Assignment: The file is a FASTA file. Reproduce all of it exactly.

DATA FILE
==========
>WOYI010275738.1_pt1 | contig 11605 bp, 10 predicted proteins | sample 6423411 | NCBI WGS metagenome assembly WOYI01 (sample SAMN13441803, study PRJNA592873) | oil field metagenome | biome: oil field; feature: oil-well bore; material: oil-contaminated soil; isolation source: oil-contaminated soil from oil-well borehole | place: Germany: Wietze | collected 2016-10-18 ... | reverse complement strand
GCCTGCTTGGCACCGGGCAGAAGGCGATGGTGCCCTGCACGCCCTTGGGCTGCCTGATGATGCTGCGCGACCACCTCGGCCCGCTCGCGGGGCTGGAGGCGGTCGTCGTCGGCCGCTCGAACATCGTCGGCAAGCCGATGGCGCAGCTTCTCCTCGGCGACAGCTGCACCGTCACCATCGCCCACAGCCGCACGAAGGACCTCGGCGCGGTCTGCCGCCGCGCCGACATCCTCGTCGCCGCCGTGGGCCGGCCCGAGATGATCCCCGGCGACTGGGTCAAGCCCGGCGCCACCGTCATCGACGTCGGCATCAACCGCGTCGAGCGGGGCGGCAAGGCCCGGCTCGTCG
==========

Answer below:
>WOYI010275738.1_pt1 | contig 11605 bp, 10 predicted proteins | sample 6423411 | NCBI WGS metagenome assembly WOYI01 (sample SAMN13441803, study PRJNA592873) | oil field metagenome | biome: oil field; feature: oil-well bore; material: oil-contaminated soil; isolation source: oil-contaminated soil from oil-well borehole | place: Germany: Wietze | collected 2016-10-18 ... | reverse complement strand
GCCTGCTTGGCACCGGGCAGAAGGCGATGGTGCCCTGCACGCCCTTGGGCTGCCTGATGATGCTGCGCGACCACCTCGGCCCGCTCGCGGGGCTGGAGGCGGTCGTCGTCGGCCGCTCGAACATCGTCGGCAAGCCGATGGCGCAGCTTCTCCTCGGCGACAGCTGCACCGTCACCATCGCCCACAGCCGCACGAAGGACCTCGGCGCGGTCTGCCGCCGCGCCGACATCCTCGTCGCCGCCGTGGGCCGGCCCGAGATGATCCCCGGCGACTGGGTCAAGCCCGGCGCCACCGTCATCGACGTCGGCATCAACCGCGTCGAGCGGGGCGGCAAGGCCCGGCTCGTCG